I think we have two choices as writers. Simply write and not worry about sales because no one is going to read our books, no mater how good they are, if we don't promote them, or... We suck it up and promote our books in the hopes of getting noticed. With bigger pubs, they do some promo for you. If you're self-published or with a small press, you're completely on your own. The key is to find promo you can afford and don't actually hate and just do that. It's a learning process, figuring out what is a waste of time and money and what gets results. So far I've mostly learned what is a waste of time in terms of sales and notability, so I don't do those things anymore unless I actually like doing them. My first book was published 6 years ago, and I'm currently working on my 18th book. With each experience (small press then self-pub then large press) I've learned something more about the business. It's a slow process, and in the meantime, I try to simply enjoy writing. Best of luck with your latest, Peggy, and in finding a balance.
Wow, it's obvious everyone feels the same about the marketing side. I remember the good ol' days--when I worked, very long ago, for Simon and Schuster, they had a dept. of five guys who did the author's marketing. All the writers had to do was...write. And, ok, maybe go on little book tours and occasionally read and sign books. Maybe this is why I love history--things were better for authors back then.
You ladies are all wonderful!!! i knew I couldn't be the only one who got night terrors about all this marketing stuff. Joanne's advice is the one that I repeat to myself often - just keep writing and get those next books out. Doing that with assure your name stays out there in the reading world.
WHat's that saying?...misery loves company! LolOh well, if we wanted to be sales people we would have gone into marketing instead of fiction writing.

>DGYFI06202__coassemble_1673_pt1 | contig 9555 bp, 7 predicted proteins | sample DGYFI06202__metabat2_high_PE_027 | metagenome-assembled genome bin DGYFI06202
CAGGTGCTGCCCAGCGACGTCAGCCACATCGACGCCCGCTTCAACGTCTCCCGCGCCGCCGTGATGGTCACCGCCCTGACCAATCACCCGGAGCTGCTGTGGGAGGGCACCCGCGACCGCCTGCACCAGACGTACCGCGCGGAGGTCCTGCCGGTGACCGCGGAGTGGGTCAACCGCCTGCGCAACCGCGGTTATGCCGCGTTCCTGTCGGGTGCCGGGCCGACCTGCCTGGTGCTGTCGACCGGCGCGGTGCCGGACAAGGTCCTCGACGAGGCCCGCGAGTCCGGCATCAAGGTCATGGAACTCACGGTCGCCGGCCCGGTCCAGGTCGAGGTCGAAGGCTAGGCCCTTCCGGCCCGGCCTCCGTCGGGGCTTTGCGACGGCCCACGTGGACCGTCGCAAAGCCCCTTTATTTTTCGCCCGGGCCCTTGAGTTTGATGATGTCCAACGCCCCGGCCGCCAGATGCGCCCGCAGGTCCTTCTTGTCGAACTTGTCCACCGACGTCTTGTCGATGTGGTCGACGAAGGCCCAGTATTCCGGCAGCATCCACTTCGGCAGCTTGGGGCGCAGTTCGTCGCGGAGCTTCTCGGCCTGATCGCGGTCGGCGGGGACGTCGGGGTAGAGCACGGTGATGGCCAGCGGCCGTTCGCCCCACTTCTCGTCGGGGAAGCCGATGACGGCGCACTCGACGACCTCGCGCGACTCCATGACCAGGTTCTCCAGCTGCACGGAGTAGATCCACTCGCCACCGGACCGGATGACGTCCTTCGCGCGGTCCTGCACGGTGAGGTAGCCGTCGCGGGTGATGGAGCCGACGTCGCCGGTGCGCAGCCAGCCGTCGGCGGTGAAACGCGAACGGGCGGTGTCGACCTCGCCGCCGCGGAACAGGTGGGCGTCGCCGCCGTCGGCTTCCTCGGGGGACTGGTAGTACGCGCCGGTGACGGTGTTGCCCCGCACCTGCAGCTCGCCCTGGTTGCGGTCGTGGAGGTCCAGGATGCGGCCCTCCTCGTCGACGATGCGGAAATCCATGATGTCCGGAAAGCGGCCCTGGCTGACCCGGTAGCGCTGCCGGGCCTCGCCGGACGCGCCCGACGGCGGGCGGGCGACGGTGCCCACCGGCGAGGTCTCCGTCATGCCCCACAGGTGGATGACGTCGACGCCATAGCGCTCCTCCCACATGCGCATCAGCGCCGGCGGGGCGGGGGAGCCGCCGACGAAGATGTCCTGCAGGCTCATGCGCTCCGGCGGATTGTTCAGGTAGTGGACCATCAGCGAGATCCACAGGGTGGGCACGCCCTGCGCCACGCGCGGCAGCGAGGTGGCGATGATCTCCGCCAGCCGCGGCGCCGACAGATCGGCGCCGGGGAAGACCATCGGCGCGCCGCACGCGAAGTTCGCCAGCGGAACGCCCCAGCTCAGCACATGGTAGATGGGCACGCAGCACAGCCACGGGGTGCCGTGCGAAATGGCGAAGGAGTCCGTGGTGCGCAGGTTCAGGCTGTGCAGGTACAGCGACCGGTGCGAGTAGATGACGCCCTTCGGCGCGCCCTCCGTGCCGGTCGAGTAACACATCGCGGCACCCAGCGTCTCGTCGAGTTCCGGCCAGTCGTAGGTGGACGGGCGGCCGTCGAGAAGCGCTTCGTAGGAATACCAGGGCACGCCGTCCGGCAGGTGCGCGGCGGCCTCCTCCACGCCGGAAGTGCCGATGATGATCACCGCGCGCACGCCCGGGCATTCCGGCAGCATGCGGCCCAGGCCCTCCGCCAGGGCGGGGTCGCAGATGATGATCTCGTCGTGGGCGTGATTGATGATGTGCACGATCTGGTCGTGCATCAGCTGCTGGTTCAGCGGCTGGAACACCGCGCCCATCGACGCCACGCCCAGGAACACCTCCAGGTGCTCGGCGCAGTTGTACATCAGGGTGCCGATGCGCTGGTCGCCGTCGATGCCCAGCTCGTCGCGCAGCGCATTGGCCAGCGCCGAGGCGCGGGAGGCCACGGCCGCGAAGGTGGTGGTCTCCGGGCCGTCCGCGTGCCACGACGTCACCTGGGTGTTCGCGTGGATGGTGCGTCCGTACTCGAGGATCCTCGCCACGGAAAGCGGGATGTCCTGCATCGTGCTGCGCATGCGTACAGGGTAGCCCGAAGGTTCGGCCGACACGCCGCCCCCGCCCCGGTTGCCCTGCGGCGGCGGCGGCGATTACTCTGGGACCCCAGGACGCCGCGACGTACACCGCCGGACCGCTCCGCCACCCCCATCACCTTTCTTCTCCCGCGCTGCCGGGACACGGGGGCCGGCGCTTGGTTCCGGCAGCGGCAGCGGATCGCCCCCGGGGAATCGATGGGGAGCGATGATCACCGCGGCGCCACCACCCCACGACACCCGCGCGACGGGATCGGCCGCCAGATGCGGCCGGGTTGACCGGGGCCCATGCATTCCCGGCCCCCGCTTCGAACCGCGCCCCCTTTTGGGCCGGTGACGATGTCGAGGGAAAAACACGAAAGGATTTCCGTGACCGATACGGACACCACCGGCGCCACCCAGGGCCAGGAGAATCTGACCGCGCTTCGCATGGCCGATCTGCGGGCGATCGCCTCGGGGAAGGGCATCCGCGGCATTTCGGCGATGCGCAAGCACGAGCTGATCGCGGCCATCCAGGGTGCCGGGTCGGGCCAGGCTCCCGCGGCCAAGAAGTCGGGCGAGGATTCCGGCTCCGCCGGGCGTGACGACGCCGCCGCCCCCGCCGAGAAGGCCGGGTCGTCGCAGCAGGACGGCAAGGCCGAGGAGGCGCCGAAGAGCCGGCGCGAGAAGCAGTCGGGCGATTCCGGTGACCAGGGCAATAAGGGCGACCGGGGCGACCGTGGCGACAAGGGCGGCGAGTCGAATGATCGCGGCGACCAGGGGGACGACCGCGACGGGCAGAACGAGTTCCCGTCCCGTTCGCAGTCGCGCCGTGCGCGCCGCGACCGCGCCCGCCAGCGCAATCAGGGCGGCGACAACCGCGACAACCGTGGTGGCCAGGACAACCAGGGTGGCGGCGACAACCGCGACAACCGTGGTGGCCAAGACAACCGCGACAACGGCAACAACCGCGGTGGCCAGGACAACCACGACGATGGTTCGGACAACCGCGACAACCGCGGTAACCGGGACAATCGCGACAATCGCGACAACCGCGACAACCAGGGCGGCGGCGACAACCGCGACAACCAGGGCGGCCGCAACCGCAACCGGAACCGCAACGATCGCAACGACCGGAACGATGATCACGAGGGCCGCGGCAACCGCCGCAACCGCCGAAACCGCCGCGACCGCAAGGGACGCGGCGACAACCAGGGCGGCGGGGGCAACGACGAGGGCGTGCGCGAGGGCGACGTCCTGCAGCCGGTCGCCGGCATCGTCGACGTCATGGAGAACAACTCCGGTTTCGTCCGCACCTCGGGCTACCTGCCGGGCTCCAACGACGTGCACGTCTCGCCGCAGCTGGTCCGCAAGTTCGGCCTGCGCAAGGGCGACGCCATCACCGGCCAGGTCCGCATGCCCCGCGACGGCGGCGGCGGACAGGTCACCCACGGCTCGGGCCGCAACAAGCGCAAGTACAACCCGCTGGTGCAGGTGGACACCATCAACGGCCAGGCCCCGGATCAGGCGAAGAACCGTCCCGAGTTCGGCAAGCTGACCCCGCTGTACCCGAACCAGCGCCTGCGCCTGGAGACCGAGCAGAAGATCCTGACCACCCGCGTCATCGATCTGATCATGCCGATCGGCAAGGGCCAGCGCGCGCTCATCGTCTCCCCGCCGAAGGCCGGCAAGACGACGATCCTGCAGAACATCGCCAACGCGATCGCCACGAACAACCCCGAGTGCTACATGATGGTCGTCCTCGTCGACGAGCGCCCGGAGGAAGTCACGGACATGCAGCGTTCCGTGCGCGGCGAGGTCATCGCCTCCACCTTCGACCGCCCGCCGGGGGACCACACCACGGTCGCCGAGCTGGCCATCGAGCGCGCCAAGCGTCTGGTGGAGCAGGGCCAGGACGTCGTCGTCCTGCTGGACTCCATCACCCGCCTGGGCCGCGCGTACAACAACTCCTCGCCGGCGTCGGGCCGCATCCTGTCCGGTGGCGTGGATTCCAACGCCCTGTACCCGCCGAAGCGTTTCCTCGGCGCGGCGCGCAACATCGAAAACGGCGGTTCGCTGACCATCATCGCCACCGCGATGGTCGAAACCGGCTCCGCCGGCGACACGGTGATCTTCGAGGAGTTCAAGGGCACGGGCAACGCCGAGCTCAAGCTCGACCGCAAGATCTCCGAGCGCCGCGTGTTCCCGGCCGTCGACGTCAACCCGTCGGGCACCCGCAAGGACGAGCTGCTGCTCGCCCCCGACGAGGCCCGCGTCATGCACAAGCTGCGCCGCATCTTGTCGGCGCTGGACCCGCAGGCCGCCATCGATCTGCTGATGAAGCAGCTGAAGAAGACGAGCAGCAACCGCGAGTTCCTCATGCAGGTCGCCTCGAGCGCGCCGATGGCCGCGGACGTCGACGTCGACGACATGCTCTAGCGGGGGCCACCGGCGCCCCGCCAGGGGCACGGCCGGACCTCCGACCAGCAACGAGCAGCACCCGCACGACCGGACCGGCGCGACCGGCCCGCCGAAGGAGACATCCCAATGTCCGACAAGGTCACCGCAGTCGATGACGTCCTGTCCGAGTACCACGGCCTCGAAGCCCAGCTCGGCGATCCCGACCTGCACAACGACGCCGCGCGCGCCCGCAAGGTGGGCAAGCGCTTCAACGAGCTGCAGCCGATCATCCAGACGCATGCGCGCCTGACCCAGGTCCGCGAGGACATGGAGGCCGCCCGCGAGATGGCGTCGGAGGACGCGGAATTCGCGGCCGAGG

It's been a pleasure for me to be here today. Be well and find your joy, PJ
We're glad you visited with us, Peggy. I agree with what you've all said...to keep writing. But I have my pragmatic hat on, too...and a tune the IRS expects us to sing...we are a business-no deductions if we're a hobby. Okay, that was crass...here's something better, more in the realm of the tree falls in the forest...who will hear it? If we publish our books and no one knows our fine stories are out there, that's a pity. Wish it were as simple as 'just write.' It ain't!
Boy, Peggy, you hit the nail on the head. In my case, I've written three books that have been published. But everytime I finished one, send it to my editor and start another, a little annoying voice in my head tants "Can you write another others will want to read?" Really annoying! LOL So I bravely say "Of course I can." and hope it's true. LOL Thanks so much for sharing! Enjoyed your post a lot.
Tena and Rolynn - your points are valid and perfect! To claim WRITER on the tax form, you need to show your assets ( or in most cases, your losses!!) But the IRS only gives you 5 years to be a loser ( taxwise, of course!) So you need to market your name and your brand to make sure you get in some of those dollars.
Tena - I feel the same way everytime I type "CHAPTER ONE". Is anyone gonna want to read this? I know I will, so that's what keeps me going!
I've been fortunate that I haven't experienced this, Peggy, but I'm very glad you found your solution! Great post for anyone who has gone through this. ❤️
Jeannie - consider yourself blessed!!!!! And keep writing - your work is wonderful!!!!
Considering how many of us feel the same way, Peggy, you really hit on a hot topic. My problem right now is not making the time to write. I had so many things to do for family, self, Hubs, vacation, etc. that I put my WIP aside. It's so hard to get back to it. I want to write...but I don't. Strange.
Best wishes on your book.
Peggy, did you happen to sneak a hidden camera into my life? LOL Man, I wish I had a dollar for every time I've muttered, damn it, I just want to write! Go you for finding your balance and pressing on.
Well said, Peggy, and I love Leah's analogy. It is like the baker who loves to bake, but doesn't enjoy running the business side of things. I always 'want' to write, but i don't always have time and the words don't always flow. As far as the marketing side of it, I actually enjoy it, to a degree. Your excerpt is fantastic...sounds like a great read!
Post a Comment